05 Nov Portrait of Pastor Scotty Gurulé
I framed this portrait of Pastor Scotty Gurule in a wide, cinematic format. This, for 3 reasons: (1) the body posture gives its significance to the photograph, and the tatooed arms are an expressive detail; (2) the face is closed, with a pensive expression. Pastor Gurule just finished saying something and left his finger pointed to the heaven as a way to stress his statement with no further need for words. The gesture required space, and a tight framing wouldn’t give it the space; (3) the pulpit on the right is a useful prop: it reminded me of the pulpit of a monk in 13th century iconography, and it enabled me to obtain the secondary, dim source of light found in many chiaroscuro paintings.
For the flesh tones, I worked with the reds and oranges available from the light and the reddish complexion of Pastor Gurule. Browns and reds are typical of Rembrandt paintings and that’s the style I seek to emulate. I highlighted the left side of his face and kept light to a minimum on the right side. There may be a tad too much light on the right side to call this a Rembrandt portrait, but I got the triangle of light under the right eye. The left eye is clearly visible, and I believe the level of detail and color in the white of the eye is appropriate for the style.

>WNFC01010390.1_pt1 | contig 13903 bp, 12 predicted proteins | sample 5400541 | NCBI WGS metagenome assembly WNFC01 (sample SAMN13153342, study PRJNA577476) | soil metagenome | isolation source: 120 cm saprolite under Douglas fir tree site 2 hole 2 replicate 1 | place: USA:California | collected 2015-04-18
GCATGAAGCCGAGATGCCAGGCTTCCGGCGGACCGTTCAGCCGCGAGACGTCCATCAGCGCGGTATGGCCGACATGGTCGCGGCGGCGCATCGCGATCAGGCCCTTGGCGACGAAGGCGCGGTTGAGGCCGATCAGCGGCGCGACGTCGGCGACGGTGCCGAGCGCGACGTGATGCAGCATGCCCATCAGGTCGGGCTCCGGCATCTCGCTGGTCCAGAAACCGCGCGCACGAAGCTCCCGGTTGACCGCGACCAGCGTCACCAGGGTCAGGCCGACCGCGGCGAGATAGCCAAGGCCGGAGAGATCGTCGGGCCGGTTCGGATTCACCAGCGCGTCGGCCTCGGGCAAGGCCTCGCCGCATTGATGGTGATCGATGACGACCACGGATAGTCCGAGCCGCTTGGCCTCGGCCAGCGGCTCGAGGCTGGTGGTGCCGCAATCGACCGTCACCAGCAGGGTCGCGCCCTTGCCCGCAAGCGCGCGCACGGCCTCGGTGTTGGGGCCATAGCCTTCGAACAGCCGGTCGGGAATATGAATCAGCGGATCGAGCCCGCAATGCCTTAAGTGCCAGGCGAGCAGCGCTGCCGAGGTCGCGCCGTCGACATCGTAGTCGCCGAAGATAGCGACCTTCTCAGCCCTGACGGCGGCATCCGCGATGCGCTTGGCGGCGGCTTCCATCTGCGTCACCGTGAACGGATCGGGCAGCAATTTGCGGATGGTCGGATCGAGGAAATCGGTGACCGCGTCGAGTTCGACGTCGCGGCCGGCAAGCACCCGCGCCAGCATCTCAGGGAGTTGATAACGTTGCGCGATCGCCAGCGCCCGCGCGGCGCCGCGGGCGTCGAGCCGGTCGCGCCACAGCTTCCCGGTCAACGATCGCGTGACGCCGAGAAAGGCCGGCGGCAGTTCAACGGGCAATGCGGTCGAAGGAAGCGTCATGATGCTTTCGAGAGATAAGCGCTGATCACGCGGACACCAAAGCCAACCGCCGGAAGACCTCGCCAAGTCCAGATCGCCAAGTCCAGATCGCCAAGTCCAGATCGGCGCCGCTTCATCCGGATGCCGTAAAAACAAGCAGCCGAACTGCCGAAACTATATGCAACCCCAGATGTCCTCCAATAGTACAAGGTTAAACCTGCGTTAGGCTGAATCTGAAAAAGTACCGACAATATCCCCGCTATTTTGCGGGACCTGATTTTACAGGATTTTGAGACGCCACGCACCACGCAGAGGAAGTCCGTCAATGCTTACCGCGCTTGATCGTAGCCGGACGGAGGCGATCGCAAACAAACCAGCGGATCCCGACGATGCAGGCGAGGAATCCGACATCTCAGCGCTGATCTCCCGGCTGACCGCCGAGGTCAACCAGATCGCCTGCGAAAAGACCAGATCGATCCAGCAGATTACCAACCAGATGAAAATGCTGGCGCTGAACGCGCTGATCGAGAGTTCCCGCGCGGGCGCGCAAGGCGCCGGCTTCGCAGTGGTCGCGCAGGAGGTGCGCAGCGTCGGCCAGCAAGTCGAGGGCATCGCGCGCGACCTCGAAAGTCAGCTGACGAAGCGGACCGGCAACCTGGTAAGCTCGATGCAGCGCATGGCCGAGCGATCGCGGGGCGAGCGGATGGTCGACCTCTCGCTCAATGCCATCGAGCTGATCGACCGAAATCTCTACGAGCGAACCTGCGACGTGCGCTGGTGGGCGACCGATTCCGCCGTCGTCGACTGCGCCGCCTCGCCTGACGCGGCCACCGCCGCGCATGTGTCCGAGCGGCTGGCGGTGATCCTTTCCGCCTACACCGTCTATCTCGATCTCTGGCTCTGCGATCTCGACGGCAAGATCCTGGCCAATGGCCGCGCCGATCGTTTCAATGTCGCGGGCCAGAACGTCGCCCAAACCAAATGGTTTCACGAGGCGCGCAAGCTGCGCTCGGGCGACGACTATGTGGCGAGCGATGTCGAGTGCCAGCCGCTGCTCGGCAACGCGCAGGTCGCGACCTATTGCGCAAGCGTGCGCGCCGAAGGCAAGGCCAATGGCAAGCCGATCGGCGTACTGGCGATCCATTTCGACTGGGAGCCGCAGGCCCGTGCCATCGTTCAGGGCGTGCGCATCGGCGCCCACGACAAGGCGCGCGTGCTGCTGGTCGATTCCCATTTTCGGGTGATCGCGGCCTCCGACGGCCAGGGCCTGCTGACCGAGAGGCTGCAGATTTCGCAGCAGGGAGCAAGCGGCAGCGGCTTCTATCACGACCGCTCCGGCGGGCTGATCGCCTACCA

I used brushes to blacken out the background, and dimmed out the light falling on the pulpit and on the metal props in the background. To allow some of the dim background reflections to show, I did not push the density of the brushstroke to 100%. This allowed me to preserve some reds, rather than winding up with a deep black background.
Shot with a Canon 5D MkII and a 70-200 Canon lens. Post-processed in Lightroom.